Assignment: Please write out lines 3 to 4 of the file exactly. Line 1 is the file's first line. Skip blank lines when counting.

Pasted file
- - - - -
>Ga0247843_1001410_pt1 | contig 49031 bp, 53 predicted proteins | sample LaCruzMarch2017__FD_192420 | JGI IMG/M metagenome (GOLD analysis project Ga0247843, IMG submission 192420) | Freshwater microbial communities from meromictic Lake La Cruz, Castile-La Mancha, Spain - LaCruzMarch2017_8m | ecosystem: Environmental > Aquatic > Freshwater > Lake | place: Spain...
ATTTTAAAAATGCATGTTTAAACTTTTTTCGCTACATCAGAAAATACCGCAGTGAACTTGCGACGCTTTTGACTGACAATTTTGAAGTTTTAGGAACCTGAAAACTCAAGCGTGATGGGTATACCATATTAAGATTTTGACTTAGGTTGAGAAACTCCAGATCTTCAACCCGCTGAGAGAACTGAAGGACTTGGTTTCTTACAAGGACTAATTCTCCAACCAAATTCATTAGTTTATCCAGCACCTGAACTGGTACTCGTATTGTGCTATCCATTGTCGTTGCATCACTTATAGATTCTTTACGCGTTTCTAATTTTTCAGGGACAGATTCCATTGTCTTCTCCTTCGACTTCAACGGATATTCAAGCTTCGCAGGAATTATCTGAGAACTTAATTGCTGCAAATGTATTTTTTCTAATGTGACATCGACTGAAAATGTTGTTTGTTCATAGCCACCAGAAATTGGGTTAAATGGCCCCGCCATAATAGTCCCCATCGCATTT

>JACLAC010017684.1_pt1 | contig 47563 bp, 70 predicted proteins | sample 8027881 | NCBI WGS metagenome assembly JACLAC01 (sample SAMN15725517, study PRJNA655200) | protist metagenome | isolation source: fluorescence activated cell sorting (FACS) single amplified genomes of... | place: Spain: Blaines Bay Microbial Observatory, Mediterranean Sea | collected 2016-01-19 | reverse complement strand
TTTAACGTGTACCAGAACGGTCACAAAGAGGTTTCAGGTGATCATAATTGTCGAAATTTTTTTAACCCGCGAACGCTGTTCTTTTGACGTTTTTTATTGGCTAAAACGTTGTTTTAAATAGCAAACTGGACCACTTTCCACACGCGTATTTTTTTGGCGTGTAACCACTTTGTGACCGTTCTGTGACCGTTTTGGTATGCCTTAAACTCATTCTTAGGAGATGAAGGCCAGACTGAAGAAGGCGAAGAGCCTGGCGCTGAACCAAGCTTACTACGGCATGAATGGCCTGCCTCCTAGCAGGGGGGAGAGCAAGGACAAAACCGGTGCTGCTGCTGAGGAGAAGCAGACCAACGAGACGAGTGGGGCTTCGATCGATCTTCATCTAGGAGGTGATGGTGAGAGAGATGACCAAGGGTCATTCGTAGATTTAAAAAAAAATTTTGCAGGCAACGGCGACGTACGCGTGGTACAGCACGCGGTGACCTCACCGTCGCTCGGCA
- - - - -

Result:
>JACLAC010017684.1_pt1 | contig 47563 bp, 70 predicted proteins | sample 8027881 | NCBI WGS metagenome assembly JACLAC01 (sample SAMN15725517, study PRJNA655200) | protist metagenome | isolation source: fluorescence activated cell sorting (FACS) single amplified genomes of... | place: Spain: Blaines Bay Microbial Observatory, Mediterranean Sea | collected 2016-01-19 | reverse complement strand
TTTAACGTGTACCAGAACGGTCACAAAGAGGTTTCAGGTGATCATAATTGTCGAAATTTTTTTAACCCGCGAACGCTGTTCTTTTGACGTTTTTTATTGGCTAAAACGTTGTTTTAAATAGCAAACTGGACCACTTTCCACACGCGTATTTTTTTGGCGTGTAACCACTTTGTGACCGTTCTGTGACCGTTTTGGTATGCCTTAAACTCATTCTTAGGAGATGAAGGCCAGACTGAAGAAGGCGAAGAGCCTGGCGCTGAACCAAGCTTACTACGGCATGAATGGCCTGCCTCCTAGCAGGGGGGAGAGCAAGGACAAAACCGGTGCTGCTGCTGAGGAGAAGCAGACCAACGAGACGAGTGGGGCTTCGATCGATCTTCATCTAGGAGGTGATGGTGAGAGAGATGACCAAGGGTCATTCGTAGATTTAAAAAAAAATTTTGCAGGCAACGGCGACGTACGCGTGGTACAGCACGCGGTGACCTCACCGTCGCTCGGCA